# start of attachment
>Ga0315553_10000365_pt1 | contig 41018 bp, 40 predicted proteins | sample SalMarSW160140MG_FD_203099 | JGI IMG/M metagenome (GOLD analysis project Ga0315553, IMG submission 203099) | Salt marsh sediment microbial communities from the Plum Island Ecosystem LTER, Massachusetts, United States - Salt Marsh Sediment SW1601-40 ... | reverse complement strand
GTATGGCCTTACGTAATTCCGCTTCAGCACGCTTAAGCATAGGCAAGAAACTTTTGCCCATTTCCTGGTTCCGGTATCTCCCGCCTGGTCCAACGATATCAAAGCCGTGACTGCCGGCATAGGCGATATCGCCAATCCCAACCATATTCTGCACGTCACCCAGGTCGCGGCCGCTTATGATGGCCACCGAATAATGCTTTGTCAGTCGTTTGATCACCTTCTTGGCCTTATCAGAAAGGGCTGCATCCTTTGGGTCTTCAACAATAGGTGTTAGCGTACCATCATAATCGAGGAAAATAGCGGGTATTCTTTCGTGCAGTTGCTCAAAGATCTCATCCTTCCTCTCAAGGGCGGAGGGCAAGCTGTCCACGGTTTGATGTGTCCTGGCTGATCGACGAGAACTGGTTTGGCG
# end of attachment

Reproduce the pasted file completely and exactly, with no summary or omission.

>Ga0315553_10000365_pt1 | contig 41018 bp, 40 predicted proteins | sample SalMarSW160140MG_FD_203099 | JGI IMG/M metagenome (GOLD analysis project Ga0315553, IMG submission 203099) | Salt marsh sediment microbial communities from the Plum Island Ecosystem LTER, Massachusetts, United States - Salt Marsh Sediment SW1601-40 ... | reverse complement strand
GTATGGCCTTACGTAATTCCGCTTCAGCACGCTTAAGCATAGGCAAGAAACTTTTGCCCATTTCCTGGTTCCGGTATCTCCCGCCTGGTCCAACGATATCAAAGCCGTGACTGCCGGCATAGGCGATATCGCCAATCCCAACCATATTCTGCACGTCACCCAGGTCGCGGCCGCTTATGATGGCCACCGAATAATGCTTTGTCAGTCGTTTGATCACCTTCTTGGCCTTATCAGAAAGGGCTGCATCCTTTGGGTCTTCAACAATAGGTGTTAGCGTACCATCATAATCGAGGAAAATAGCGGGTATTCTTTCGTGCAGTTGCTCAAAGATCTCATCCTTCCTCTCAAGGGCGGAGGGCAAGCTGTCCACGGTTTGATGTGTCCTGGCTGATCGACGAGAACTGGTTTGGCG